Reposium: The future of Wikipedia as a DCO
(This post was originally published on October 31, 2015).
Through the emergence of new decentralization and automation-enabling technologies we are able to create completely decentralized, autonomous collaborative organisations and communities. By utilizing these technologies, combined with new incentivization, reputation and self-governance mechanisms we propose a DCO that is focused around the creation, moderation and maintenance of a decentralized knowledge base. With this we hope to establish a completely autonomous DCO that serves a large user base and further advances the research that is being done in regards to DCO’s and the future of collaboration, reputation and self-governance.
What is a Decentralized Collaborative Organization (DCO)?
Unlike traditional organizations where a strict hierarchical structure is used for management and organization, in a DCO the organization itself is controlled and owned by those contributing to it. That means that participants have control and decisional voting power to influence the way the organization is run, and they have a clear incentive to further contribute to the organization.
1. Knowledge of the Crowd
The desire for information is an inherent quality of our identity. Not only do we want to stay up to date with current world events, but we also want to acquire knowledge from the vast pool of wisdom shared by our ancestors. Websites like Wikipedia have largely shaped the way this information inquisition is happening digitally. Today it is possible to find information about pretty much anything and anyone online with a simple search query. This was only made possible through the large group of dedicated volunteers all around the globe which are behind the creation, maintenance and validation of content.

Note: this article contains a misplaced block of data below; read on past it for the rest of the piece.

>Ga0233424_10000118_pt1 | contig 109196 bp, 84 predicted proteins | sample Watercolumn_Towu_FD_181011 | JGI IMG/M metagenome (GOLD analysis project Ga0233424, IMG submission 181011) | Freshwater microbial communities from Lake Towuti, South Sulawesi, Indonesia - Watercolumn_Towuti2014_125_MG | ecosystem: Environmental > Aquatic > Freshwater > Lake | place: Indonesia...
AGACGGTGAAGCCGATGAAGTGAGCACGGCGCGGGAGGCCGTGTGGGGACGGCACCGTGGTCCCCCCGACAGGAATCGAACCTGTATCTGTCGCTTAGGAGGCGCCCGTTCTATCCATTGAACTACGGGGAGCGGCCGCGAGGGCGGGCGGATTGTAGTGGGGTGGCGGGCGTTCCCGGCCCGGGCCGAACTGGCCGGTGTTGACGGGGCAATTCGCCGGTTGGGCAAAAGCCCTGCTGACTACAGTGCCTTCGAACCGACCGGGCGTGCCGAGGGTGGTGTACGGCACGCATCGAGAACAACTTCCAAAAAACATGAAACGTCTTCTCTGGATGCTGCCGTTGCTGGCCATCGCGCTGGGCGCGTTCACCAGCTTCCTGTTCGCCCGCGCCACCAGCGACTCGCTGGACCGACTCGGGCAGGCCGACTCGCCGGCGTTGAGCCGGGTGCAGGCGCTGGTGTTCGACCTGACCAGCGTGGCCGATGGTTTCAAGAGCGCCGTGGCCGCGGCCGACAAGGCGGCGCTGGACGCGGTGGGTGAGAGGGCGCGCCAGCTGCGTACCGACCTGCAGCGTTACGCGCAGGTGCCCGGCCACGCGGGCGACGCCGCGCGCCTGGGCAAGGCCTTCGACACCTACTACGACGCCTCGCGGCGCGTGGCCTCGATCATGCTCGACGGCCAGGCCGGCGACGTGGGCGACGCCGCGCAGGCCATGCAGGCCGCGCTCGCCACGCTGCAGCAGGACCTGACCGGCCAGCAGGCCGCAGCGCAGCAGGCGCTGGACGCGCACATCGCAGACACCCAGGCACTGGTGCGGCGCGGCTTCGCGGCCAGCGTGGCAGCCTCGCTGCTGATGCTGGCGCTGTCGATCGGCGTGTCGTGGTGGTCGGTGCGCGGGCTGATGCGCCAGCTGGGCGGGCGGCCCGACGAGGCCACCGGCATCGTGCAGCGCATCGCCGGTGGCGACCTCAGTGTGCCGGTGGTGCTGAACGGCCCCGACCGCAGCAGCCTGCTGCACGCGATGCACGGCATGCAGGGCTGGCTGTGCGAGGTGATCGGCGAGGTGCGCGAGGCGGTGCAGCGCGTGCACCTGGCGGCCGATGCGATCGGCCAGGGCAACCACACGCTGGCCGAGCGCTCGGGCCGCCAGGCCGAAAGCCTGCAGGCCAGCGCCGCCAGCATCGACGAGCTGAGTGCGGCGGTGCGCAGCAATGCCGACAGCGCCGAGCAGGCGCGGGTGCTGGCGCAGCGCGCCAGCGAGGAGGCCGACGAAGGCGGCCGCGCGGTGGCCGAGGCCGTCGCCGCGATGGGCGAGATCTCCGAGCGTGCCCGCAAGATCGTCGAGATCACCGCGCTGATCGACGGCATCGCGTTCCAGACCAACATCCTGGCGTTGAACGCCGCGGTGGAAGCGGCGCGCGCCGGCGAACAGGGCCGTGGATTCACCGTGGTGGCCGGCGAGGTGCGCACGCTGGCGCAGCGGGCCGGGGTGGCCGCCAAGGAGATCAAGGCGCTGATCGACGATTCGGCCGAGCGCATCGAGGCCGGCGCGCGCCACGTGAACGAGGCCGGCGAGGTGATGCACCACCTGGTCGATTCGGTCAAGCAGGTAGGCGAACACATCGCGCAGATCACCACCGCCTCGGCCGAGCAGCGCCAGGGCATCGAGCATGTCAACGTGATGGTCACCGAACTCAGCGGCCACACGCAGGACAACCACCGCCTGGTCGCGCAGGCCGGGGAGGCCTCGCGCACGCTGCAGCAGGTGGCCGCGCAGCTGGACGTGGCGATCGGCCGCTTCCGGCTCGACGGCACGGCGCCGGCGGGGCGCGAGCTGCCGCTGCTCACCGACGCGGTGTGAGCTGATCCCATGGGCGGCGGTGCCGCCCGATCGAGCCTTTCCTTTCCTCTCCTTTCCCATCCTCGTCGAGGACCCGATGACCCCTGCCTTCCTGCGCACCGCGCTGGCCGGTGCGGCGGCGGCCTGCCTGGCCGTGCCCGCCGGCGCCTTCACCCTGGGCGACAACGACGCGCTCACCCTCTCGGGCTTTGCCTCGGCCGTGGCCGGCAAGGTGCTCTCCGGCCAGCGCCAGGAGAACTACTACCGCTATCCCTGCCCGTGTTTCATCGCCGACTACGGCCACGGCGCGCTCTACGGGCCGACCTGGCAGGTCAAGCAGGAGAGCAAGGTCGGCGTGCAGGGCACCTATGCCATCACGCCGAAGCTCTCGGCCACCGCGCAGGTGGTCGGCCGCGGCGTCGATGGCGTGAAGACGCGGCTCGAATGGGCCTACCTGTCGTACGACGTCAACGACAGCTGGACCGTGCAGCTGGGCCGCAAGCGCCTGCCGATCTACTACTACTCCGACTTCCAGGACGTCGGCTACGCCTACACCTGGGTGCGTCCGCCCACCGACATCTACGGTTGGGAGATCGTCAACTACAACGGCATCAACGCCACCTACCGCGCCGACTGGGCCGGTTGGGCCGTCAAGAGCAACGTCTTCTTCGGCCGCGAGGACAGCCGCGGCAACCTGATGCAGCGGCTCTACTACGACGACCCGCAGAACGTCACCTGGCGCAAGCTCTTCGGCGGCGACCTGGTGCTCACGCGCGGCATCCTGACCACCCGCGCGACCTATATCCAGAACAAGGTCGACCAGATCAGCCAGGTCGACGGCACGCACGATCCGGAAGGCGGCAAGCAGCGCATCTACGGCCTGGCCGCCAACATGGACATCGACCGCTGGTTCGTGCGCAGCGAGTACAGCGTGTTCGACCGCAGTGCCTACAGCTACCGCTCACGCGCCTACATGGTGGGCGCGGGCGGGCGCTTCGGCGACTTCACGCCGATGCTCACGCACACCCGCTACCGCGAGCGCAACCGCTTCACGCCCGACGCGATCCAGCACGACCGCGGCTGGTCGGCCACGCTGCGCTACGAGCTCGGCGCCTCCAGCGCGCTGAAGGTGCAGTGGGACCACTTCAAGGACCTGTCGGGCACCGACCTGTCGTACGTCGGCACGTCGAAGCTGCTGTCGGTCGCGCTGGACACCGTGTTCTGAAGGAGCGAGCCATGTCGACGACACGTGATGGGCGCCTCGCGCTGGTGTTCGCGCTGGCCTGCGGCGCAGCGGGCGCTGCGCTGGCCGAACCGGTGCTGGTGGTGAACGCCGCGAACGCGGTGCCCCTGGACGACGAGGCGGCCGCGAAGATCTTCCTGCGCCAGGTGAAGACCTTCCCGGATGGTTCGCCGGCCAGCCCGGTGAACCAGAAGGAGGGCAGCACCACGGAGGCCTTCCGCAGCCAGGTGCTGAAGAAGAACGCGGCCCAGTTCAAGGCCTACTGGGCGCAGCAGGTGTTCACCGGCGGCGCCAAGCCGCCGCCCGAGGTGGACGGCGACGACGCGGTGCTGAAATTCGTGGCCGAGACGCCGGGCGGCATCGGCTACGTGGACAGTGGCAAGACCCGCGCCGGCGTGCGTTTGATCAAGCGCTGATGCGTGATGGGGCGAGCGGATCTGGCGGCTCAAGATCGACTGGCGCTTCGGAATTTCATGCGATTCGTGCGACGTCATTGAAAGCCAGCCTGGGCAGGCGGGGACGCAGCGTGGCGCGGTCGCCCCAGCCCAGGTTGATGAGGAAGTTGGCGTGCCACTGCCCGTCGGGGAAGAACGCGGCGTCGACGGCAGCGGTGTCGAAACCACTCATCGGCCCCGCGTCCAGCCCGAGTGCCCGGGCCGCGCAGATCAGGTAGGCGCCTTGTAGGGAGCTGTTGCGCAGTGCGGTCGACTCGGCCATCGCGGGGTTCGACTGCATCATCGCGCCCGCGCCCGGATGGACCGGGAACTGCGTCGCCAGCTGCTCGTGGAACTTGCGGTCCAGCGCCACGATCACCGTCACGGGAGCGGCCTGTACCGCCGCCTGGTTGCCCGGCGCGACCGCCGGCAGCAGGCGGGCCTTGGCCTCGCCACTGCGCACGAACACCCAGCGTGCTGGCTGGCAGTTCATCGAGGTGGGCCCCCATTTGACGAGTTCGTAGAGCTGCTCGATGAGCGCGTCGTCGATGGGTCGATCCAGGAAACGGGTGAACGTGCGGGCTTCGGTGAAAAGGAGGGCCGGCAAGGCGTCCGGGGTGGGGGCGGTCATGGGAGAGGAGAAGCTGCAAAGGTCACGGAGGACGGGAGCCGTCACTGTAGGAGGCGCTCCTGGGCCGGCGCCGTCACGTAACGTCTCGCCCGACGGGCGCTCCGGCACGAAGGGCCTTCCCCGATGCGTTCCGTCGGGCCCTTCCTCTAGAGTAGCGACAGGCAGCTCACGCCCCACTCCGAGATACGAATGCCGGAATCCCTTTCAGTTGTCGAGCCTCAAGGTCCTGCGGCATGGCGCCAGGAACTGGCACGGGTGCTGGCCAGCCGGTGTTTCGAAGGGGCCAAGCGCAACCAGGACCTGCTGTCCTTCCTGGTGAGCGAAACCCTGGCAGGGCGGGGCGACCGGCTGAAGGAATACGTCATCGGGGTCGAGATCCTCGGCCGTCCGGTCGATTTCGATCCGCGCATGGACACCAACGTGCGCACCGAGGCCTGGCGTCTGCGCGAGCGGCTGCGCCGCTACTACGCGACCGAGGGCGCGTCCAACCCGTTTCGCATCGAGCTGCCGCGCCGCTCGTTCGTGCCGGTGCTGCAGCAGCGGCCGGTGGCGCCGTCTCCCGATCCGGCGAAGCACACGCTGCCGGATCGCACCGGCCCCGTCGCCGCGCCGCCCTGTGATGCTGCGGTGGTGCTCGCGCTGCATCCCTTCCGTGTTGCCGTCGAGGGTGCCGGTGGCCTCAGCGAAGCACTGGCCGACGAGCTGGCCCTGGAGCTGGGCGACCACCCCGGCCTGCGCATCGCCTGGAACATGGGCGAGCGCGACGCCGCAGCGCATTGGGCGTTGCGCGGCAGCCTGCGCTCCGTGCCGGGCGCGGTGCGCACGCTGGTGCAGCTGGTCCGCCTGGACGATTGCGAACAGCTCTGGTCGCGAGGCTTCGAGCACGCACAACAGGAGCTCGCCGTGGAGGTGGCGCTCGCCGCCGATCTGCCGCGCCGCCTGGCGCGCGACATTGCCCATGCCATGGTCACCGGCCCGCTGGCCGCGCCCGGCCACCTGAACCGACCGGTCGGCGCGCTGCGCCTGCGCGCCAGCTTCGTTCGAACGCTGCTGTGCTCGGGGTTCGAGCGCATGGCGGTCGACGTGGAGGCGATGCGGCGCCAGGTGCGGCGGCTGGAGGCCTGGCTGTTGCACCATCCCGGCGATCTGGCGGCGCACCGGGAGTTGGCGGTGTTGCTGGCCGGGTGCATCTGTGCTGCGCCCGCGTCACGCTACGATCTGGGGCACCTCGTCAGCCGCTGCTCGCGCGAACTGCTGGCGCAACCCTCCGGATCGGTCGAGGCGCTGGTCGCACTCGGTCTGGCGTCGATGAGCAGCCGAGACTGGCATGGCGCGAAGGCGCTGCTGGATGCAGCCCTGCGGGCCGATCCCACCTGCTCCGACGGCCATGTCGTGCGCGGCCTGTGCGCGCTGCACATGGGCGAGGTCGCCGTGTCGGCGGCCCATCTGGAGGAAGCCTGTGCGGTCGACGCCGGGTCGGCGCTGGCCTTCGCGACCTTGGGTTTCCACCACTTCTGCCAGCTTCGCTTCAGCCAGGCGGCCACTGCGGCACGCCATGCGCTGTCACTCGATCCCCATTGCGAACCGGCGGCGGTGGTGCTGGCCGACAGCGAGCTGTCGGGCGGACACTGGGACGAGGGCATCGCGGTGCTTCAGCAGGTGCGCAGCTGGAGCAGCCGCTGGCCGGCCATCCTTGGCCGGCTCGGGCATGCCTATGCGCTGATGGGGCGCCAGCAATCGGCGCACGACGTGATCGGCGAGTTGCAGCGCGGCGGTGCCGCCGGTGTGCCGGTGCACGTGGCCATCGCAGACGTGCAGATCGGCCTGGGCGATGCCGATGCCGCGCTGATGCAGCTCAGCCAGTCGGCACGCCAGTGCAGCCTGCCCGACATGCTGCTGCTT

This crowd of people is a powerful mechanism to create and spread knowledge, which further lowers barriers of entry for education and prosperity. Therefore, the incentives to keep the group of dedicated and passionate people to actively contribute to the global knowledge database are high, but often these people are not incentivized properly to encourage them to contribute. This is largely based on the fact that there is no clear incentivization scheme that makes it clear what the reward for a contribution is (except for altruistic reasons). Additionally, the entry barriers for contributions are often too high and the majority of people are excluded from ever providing their input, even though they are skilled and perfectly suited to contribute to the knowledge pool.
2. The Reposium Concept
The goal of Reposium is it to create a self-governing, decentralized organization that provides the right incentives for contributors to create and manage a completely decentralized database of knowledge. The Reposium DCO itself will consist of independent and autonomous Decentralized Collaborative Communities for important subjects and categories.
These goals of decentralization and self-governance of communities will be achieved by utilizing Ethereum as the Smart Contract provider, IPFS for storing the knowledge database, Bitcoin for storing the outcomes of votes and contribution trees into the Blockchain, and a new reputation system for determining the value of contributions and creating a balanced organization.
2.1. DCC’s inside the DCO
The Reposium concept revolves around the notion that active contributors in a community know best how to run that specific community. Because of this, we give each community (also called a DCC — Decentralized Collaborative Community) the full autonomy to design, develop, manage and promote their community independently.